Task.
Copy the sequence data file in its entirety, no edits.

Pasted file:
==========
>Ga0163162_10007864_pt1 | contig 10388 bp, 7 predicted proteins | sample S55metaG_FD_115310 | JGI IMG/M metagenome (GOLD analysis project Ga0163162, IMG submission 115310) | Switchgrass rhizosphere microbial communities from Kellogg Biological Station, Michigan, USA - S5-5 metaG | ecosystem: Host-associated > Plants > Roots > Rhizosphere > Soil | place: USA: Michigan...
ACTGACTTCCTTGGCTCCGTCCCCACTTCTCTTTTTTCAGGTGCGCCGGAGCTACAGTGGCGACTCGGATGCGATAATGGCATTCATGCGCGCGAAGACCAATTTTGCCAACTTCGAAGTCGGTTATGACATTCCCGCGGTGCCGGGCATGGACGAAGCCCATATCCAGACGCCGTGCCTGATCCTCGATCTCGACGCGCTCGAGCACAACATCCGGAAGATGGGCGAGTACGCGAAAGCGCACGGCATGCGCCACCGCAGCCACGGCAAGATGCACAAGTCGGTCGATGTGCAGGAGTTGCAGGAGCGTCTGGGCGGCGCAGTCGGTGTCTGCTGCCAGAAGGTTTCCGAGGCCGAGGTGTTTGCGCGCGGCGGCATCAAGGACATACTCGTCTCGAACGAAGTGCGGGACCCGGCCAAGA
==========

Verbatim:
>Ga0163162_10007864_pt1 | contig 10388 bp, 7 predicted proteins | sample S55metaG_FD_115310 | JGI IMG/M metagenome (GOLD analysis project Ga0163162, IMG submission 115310) | Switchgrass rhizosphere microbial communities from Kellogg Biological Station, Michigan, USA - S5-5 metaG | ecosystem: Host-associated > Plants > Roots > Rhizosphere > Soil | place: USA: Michigan...
ACTGACTTCCTTGGCTCCGTCCCCACTTCTCTTTTTTCAGGTGCGCCGGAGCTACAGTGGCGACTCGGATGCGATAATGGCATTCATGCGCGCGAAGACCAATTTTGCCAACTTCGAAGTCGGTTATGACATTCCCGCGGTGCCGGGCATGGACGAAGCCCATATCCAGACGCCGTGCCTGATCCTCGATCTCGACGCGCTCGAGCACAACATCCGGAAGATGGGCGAGTACGCGAAAGCGCACGGCATGCGCCACCGCAGCCACGGCAAGATGCACAAGTCGGTCGATGTGCAGGAGTTGCAGGAGCGTCTGGGCGGCGCAGTCGGTGTCTGCTGCCAGAAGGTTTCCGAGGCCGAGGTGTTTGCGCGCGGCGGCATCAAGGACATACTCGTCTCGAACGAAGTGCGGGACCCGGCCAAGA